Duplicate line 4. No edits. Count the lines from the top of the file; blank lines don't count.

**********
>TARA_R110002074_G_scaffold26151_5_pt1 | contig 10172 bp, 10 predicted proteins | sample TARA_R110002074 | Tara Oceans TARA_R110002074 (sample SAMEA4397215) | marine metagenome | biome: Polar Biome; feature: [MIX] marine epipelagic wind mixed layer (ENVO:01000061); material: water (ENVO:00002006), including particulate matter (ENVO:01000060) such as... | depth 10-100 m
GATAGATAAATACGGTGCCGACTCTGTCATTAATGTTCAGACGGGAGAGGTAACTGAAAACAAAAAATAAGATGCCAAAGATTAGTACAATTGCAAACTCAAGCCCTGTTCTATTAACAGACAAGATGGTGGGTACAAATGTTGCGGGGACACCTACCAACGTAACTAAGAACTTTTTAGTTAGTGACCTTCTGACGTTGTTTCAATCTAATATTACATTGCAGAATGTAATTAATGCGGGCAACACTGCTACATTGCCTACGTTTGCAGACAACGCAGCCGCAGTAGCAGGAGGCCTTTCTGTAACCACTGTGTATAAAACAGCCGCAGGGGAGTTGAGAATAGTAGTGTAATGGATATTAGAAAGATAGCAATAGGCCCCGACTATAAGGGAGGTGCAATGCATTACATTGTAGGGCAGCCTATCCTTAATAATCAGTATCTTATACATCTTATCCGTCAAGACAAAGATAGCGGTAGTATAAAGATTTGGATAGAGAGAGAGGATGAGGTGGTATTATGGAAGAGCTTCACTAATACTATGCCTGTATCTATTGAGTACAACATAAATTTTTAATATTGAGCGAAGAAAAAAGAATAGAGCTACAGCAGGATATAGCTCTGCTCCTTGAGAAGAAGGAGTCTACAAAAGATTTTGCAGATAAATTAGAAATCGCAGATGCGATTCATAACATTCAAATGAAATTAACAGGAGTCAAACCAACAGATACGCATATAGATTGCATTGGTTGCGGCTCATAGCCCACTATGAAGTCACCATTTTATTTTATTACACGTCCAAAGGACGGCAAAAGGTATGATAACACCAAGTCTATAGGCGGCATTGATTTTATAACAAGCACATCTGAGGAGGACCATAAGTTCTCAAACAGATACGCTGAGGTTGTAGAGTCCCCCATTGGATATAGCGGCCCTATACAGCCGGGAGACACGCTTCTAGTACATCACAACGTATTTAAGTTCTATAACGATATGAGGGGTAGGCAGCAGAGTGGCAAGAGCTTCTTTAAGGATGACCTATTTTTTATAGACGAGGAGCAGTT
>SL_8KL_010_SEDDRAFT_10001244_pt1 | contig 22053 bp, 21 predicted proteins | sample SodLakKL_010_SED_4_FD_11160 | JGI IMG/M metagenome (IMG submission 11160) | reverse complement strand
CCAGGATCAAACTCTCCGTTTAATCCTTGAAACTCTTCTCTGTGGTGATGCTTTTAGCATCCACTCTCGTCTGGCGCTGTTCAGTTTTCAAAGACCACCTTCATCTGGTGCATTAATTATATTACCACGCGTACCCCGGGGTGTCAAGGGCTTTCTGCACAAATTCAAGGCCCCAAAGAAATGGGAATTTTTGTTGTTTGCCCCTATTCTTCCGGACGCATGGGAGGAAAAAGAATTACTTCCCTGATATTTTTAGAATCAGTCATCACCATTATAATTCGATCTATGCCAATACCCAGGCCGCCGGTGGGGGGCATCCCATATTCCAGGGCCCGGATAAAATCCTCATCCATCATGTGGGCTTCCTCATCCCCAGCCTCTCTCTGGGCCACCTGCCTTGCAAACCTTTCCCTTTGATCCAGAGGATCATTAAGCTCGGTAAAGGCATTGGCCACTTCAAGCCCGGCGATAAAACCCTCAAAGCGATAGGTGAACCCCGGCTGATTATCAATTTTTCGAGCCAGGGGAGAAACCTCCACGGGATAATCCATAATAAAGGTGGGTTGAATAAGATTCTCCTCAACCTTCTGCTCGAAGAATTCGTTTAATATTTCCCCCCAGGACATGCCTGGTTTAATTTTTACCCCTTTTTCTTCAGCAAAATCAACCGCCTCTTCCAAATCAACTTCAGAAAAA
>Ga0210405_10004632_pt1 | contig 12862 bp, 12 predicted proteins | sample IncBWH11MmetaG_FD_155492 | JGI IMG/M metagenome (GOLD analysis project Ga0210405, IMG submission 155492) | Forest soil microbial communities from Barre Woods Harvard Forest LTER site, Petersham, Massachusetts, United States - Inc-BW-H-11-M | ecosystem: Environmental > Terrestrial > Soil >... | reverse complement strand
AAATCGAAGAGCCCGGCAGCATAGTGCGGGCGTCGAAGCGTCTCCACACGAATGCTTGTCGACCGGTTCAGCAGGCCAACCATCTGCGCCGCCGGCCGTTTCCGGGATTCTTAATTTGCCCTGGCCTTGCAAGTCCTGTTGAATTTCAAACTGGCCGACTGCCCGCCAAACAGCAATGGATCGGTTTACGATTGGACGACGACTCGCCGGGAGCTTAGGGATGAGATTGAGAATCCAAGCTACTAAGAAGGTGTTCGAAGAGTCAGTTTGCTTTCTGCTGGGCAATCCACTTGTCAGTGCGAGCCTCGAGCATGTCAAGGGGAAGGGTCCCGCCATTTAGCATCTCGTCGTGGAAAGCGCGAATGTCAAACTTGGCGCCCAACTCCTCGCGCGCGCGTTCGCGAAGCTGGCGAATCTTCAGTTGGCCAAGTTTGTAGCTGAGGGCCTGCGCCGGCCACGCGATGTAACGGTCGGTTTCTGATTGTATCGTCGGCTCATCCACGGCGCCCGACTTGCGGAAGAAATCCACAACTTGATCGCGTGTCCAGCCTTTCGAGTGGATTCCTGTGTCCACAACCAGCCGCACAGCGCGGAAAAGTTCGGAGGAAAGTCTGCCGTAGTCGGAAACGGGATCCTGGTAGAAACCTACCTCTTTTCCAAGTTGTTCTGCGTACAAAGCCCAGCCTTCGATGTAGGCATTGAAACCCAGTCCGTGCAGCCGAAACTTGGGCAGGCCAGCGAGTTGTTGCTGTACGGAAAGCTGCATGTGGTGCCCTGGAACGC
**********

CCAGGATCAAACTCTCCGTTTAATCCTTGAAACTCTTCTCTGTGGTGATGCTTTTAGCATCCACTCTCGTCTGGCGCTGTTCAGTTTTCAAAGACCACCTTCATCTGGTGCATTAATTATATTACCACGCGTACCCCGGGGTGTCAAGGGCTTTCTGCACAAATTCAAGGCCCCAAAGAAATGGGAATTTTTGTTGTTTGCCCCTATTCTTCCGGACGCATGGGAGGAAAAAGAATTACTTCCCTGATATTTTTAGAATCAGTCATCACCATTATAATTCGATCTATGCCAATACCCAGGCCGCCGGTGGGGGGCATCCCATATTCCAGGGCCCGGATAAAATCCTCATCCATCATGTGGGCTTCCTCATCCCCAGCCTCTCTCTGGGCCACCTGCCTTGCAAACCTTTCCCTTTGATCCAGAGGATCATTAAGCTCGGTAAAGGCATTGGCCACTTCAAGCCCGGCGATAAAACCCTCAAAGCGATAGGTGAACCCCGGCTGATTATCAATTTTTCGAGCCAGGGGAGAAACCTCCACGGGATAATCCATAATAAAGGTGGGTTGAATAAGATTCTCCTCAACCTTCTGCTCGAAGAATTCGTTTAATATTTCCCCCCAGGACATGCCTGGTTTAATTTTTACCCCTTTTTCTTCAGCAAAATCAACCGCCTCTTCCAAATCAACTTCAGAAAAA